One of the lesser known provisions in last year’s Tax Cuts and Jobs Act (TCJA) may soon be a popular topic, as the new Opportunity Zones (OZ) offer a tax incentive for many taxpayers. While we addressed this subject in an earlier tax insight article, the IRS recently issued its first batch of regulations on the OZ. This article highlights guidance offered by the IRS in these proposed regulations.
Congress wanted to provide incentives for taxpayers to invest in certain lower income areas to stimulate economic growth in these parts. These opportunity zones have already been established in every state and in Washington, D.C. (please click here for IRS Notice 2018-48, which spells out the listing of all 8,761 census tracts in the U.S. that are designated as opportunity zones). To obtain the OZ tax break, taxpayers must invest in an Opportunity Zone Fund (OZ Fund), which is an organized investment intermediary targeted at businesses located in these opportunity zones. Taxpayers (investors) obtain the following tax breaks:
- a deferral (gain deferred until December 31, 2026 unless disposed of earlier) of recognized gains if the eligible gains are reinvested in an OZ Fund within 180 days of gain transaction;
- a 10% bump in the tax basis once the investment in the OZ Fund is held for five years and another 5% after seven years;
- and finally, an exclusion of the eligible gain if the OZ Fund investment is held for ten years. The taxpayer does this by making an election to adjust the basis of the OZ Fund investment to its fair market value when the investment is sold (after this ten-year holding period).
What the OZ Proposed Regulations Provide
The proposed regulations seek to address many issues and questions related to this new program. There is guidance for investors and others wanting to create OZ Funds and to start making investments into opportunity zones. Here are several selected developments included in the proposed regulations:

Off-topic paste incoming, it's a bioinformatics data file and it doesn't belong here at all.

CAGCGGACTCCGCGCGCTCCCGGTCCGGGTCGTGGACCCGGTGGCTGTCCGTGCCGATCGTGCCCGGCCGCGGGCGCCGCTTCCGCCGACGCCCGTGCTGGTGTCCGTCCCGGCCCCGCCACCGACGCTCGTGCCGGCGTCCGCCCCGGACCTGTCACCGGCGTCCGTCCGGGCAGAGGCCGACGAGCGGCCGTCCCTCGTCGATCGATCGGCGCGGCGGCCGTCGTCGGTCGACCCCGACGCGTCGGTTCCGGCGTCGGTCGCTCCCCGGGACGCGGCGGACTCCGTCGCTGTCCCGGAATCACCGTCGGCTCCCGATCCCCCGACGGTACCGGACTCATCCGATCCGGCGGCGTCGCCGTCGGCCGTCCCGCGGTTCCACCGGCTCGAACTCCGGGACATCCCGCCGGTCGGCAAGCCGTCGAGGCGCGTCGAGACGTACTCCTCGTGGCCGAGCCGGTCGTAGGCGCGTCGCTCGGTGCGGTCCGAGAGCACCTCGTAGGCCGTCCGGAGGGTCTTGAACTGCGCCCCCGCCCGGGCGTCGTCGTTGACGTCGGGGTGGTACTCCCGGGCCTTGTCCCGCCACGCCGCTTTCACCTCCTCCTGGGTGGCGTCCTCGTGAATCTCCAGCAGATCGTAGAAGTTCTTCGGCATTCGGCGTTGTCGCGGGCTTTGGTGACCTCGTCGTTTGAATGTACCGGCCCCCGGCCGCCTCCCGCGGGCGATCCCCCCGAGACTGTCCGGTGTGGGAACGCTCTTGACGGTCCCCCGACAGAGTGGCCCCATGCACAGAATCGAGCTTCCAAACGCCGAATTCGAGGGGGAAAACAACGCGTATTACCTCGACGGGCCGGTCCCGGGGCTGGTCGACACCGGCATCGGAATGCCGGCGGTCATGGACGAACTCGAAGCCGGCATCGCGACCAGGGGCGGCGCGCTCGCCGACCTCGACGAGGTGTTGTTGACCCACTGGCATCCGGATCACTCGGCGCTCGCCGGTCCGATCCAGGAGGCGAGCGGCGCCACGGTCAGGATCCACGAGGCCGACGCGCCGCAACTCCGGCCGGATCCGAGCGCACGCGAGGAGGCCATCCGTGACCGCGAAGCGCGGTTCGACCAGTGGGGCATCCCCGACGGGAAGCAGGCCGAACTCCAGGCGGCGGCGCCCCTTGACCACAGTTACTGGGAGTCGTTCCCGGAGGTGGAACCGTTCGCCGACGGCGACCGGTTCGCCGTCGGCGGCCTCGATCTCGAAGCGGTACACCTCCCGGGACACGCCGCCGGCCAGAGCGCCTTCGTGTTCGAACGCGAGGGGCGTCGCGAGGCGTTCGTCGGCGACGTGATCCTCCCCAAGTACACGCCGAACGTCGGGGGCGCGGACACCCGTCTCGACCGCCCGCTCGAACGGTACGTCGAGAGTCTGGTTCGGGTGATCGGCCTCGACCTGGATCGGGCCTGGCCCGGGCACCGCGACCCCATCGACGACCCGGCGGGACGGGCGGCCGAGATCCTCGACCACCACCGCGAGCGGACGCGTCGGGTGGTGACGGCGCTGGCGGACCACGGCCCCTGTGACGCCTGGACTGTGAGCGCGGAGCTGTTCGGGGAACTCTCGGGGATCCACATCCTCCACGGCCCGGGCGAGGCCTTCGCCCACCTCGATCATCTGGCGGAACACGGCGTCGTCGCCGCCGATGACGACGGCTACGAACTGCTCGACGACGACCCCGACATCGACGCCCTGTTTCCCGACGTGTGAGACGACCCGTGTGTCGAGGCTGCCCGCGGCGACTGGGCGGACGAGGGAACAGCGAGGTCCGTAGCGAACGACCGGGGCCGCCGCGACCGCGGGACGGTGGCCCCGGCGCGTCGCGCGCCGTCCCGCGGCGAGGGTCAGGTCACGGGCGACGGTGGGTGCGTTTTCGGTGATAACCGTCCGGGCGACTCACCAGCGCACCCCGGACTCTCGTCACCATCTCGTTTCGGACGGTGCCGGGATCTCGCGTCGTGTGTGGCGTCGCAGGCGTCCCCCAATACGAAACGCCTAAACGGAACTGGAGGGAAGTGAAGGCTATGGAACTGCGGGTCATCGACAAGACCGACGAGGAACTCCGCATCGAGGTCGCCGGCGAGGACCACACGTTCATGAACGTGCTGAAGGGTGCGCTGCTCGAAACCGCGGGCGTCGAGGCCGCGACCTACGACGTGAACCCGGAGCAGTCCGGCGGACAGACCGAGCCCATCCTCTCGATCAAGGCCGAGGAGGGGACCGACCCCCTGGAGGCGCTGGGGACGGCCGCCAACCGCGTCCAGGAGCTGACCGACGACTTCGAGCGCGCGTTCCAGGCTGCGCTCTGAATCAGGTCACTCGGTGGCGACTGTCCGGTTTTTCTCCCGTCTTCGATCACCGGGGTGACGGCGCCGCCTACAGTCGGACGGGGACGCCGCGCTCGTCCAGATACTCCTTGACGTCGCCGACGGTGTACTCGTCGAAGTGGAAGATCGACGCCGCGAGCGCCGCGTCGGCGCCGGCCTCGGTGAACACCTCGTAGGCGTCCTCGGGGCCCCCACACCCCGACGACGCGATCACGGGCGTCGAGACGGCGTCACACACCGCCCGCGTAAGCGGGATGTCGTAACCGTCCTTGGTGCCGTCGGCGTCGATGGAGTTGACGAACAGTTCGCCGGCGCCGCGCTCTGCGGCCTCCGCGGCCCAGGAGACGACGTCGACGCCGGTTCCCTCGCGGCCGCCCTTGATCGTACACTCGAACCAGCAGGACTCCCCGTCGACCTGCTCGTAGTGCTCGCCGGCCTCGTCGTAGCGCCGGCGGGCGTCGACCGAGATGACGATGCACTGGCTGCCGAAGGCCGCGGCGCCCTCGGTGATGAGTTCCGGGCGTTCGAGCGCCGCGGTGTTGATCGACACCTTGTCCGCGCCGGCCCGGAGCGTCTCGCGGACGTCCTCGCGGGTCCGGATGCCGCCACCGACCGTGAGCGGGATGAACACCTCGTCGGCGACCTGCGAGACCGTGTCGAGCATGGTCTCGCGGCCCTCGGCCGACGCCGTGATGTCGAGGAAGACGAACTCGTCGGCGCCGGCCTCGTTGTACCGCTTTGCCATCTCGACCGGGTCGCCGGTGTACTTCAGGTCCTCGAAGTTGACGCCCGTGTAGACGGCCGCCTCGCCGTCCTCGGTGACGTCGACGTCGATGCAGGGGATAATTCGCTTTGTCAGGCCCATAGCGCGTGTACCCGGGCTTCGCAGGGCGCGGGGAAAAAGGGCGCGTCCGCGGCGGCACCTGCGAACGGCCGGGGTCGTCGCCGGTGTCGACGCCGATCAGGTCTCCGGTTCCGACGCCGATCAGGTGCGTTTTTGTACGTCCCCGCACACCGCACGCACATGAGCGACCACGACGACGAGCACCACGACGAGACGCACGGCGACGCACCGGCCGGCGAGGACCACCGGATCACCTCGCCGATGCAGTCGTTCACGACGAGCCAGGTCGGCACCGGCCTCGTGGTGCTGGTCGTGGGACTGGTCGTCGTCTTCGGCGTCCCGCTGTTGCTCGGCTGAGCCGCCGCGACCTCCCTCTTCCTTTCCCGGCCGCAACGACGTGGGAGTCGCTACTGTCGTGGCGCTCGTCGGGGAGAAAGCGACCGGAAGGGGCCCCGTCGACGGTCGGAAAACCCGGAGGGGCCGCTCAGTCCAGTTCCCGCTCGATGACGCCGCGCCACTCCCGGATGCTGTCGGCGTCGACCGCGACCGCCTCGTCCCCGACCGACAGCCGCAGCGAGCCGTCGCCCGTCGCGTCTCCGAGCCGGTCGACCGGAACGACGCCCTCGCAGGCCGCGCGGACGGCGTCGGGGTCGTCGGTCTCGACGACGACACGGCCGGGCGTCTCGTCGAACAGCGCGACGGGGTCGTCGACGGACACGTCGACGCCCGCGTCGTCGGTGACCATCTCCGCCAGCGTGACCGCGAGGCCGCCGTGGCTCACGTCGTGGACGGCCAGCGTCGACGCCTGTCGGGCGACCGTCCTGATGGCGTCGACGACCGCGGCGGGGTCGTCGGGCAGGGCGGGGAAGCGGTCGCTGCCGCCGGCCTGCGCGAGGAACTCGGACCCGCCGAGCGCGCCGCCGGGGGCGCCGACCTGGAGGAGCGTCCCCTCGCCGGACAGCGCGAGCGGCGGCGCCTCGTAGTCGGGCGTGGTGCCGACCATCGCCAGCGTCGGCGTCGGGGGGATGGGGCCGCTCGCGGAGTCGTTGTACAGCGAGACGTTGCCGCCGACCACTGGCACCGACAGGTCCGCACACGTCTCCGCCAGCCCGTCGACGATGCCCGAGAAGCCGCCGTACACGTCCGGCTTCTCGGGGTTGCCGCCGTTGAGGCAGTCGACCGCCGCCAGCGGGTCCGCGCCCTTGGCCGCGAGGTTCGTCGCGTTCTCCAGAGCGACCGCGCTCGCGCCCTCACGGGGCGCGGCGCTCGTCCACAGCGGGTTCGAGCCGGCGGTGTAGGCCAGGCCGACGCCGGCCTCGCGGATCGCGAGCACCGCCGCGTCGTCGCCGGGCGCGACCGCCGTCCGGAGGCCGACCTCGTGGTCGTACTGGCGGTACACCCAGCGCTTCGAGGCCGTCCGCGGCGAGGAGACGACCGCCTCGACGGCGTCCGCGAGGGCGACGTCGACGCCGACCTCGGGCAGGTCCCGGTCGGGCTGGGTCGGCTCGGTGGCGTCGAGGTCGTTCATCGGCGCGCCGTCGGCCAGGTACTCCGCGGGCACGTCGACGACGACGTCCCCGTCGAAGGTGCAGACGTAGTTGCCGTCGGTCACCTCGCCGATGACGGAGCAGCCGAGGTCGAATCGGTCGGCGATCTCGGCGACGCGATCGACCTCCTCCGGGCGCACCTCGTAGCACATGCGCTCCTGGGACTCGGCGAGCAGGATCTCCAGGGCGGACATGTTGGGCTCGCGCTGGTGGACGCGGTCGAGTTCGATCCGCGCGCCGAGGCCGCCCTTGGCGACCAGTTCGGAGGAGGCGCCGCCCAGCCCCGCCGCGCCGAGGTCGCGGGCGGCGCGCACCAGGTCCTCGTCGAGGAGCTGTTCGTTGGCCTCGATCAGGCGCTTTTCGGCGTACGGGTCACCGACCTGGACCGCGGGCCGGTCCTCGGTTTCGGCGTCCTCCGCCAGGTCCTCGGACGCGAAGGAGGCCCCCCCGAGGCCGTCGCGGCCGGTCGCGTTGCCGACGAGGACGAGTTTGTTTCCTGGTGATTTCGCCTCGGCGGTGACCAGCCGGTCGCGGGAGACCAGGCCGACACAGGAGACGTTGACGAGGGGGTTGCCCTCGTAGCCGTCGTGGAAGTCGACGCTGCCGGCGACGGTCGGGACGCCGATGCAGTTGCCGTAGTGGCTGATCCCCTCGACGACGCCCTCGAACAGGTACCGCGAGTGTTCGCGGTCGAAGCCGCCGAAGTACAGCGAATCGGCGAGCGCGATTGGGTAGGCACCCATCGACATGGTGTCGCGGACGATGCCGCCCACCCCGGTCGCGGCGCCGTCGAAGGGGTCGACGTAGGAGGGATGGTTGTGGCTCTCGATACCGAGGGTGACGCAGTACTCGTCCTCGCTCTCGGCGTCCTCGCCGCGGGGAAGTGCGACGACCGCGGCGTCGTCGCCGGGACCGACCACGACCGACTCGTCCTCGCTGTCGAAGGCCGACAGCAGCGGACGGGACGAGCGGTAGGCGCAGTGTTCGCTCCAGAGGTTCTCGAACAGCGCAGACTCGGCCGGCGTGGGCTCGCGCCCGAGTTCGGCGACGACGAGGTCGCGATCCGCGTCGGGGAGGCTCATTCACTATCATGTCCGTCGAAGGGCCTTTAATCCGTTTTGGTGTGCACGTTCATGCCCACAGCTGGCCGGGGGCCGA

- Eligible Gains. First, it is important for taxpayers to know what types of gains can be reinvested into an OZ Fund. The proposed regulations indicate eligible gains that can be reinvested in OZ Funds include capital gains (long term or short term); Section 1231 gains; unrecaptured Section 1250 gains; capital gain dividends from RICs (mutual funds); capital gain dividends from REITs; Section 1256 gains; and collectible gains. In addition, “carried interests,” that now have a three-year holding period, qualify for reinvestment in OZ Funds.
Please note that all or a portion of any of these gains can be reinvested into OZ Funds. In addition, the OZ Fund tax incentives only apply for gains that are not recognized in sales with related parties.
- Eligible Taxpayers. The proposed regulations indicate that an eligible taxpayer is a taxpayer “that may recognize gains for purposes of Federal income tax accounting.” Thus, the following taxpayers are eligible taxpayers that can invest in OZ Funds and therefore can defer eligible gains: “individuals; C Corporations, including Regulated Investment Companies (RICs – mutual funds) and Real Estate Investment Trusts (REITs); partnerships; S Corporations; trusts and estates.”
- Reporting Deferring Gains. The proposed regulations indicate the IRS will issue rules on how to defer gains that are reinvested in OZ Funds. Currently, it is anticipated that taxpayers will make deferral elections on Form 8949. Form 8949 summarizes various capital gain and loss sales/transactions and brings these amounts over to Schedule D. The IRS recently issued a draft of the instructions to Form 8949 for 2018, and these instructions address the gain deferral for OZ Funds on pages 1, 10, and 11.
The OZ Fund deferral uses a Code “Z” in “Column f” of Form 8949, and the amount of the deferral would be reported in “Column g” (please click here to see the draft of Form 8949 instructions for 2018). Please note – these are draft instructions, and there could be changes in the final instructions to Form 8949 when they are issued for the 2018 tax return filing season.